Monday, March 30, 2015


BLOG 160


The Budget traditionally sets out the government’s fiscal programme.  It is followed by a Finance Bill which parliament considers, amends where appropriate, and enacts.  A parliamentary Bill goes through a number of stages.

First reading: This is a formality.  The minister states the name of the Bill and the House votes to give it a first reading.

Second reading: This is party politics at its best or worst.  It rarely considers the detail of the Bill.  Instead the government side explains how brilliant is the Chancellor’s financial acumen and the opposition scoffs at it.  The House then gives the Bill its second reasons and it passes to the Committee stage.

Committee Stage:  The bill is considered by a General Committee (formerly Standing Committee).  Up until around 1960, it was considered by a Committee of the Whole House, i.e. the Speaker left his chair to be replaced by a Committee Chairman and the House pretended that it was a Committee.  Since 1960 the Committee of the Whole House has normally considered half a dozen or so clauses of the Finance Bill and the rest has been considered by a real General Committee.

Report:  The General Committee reports to the House what changes it had made to the Bill and the House is entitled to consider and make further changes.

Third reading:  This again is a formality.  The Commons says, “We’ve done our bit”; it’s now down to the House of Lords to look at the Bill afresh.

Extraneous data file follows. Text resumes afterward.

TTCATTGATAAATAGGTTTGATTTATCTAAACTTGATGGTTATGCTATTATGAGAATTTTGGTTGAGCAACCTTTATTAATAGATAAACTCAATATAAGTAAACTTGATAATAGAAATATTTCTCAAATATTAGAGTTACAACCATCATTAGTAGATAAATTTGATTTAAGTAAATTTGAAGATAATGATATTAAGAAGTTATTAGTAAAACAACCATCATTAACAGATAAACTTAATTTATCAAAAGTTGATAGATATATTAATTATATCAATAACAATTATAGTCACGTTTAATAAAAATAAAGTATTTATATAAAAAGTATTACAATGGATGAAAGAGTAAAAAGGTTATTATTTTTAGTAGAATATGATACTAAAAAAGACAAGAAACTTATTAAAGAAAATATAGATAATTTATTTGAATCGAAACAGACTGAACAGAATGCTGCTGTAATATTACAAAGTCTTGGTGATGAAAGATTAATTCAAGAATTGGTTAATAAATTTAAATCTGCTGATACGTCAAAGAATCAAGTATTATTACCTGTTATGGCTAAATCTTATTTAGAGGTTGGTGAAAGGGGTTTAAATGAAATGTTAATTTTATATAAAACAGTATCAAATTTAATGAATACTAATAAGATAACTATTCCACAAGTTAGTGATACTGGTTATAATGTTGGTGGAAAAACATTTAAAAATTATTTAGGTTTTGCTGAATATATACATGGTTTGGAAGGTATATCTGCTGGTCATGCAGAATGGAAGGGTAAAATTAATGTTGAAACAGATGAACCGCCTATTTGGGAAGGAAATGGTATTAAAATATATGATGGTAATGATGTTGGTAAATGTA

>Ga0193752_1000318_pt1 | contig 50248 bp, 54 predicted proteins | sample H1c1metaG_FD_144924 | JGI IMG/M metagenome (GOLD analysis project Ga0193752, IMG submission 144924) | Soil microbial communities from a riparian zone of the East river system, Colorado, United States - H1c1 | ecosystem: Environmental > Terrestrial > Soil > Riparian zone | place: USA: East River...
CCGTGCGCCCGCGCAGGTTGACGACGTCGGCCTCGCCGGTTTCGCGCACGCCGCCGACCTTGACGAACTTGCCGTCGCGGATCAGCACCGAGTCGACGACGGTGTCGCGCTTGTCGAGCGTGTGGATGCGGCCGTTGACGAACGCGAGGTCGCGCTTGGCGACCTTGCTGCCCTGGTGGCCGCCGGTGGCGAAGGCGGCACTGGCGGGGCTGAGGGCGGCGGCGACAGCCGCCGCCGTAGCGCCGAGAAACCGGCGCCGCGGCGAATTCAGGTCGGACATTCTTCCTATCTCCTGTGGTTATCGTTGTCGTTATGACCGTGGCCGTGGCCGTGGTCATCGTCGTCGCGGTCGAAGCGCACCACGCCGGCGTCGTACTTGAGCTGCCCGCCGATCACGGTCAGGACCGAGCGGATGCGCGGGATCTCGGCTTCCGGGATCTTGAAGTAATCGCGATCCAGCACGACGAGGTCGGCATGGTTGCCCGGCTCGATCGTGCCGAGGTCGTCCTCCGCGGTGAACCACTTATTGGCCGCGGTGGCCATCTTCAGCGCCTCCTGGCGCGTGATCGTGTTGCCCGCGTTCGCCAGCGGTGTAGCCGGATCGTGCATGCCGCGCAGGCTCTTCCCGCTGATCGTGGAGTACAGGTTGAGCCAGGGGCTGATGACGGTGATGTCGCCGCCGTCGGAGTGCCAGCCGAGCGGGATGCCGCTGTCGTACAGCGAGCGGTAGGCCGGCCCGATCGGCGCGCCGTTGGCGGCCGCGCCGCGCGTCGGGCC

House of Lords:  The Finance Bill is what is called a “money bill”, as it raises funds for the Crown.  Since Magna Carta, only the Commons has been able to assent on behalf of the citizenry to be taxed.  All that the House of Lords can do is to debate it and recommend to the Queen that she should agree to it.

Royal Assent:  The Queen agrees to adopt the Bill and it is transformed into an Act of Parliament and becomes part of our body of law.

The Parliament website tells us that General Committees “are unique to the Commons and mainly look at proposed legislation in detail”.  Note “in detail”; I will come back to that later.  The website also tells us that “Public Bill Committees [a species of General Committee] examine each Bill line by line”.

Of course this is an election year, so one would expect the Finance Bill procedure to be a bit truncated.  There have been two ways that this has been done in the past.  Model 1 is to start the detailed scrutiny of the Bill, and when parliament shuts down for the election, enact what has been scrutinised and scrap the rest.  Model 2 is to enact the tax rates and scrap everything else.  The Provisional Collection of Taxes Act 1964, says that HMRC can collect tax based on the Budget Resolutions pending the enactment of the legislation, but only until 5 August.  If the tax rates have not been enacted by then, HMRC has to hand back all the PAYE it has collected since 6 April, which is why at least the tax rates are always enacted before 5 August.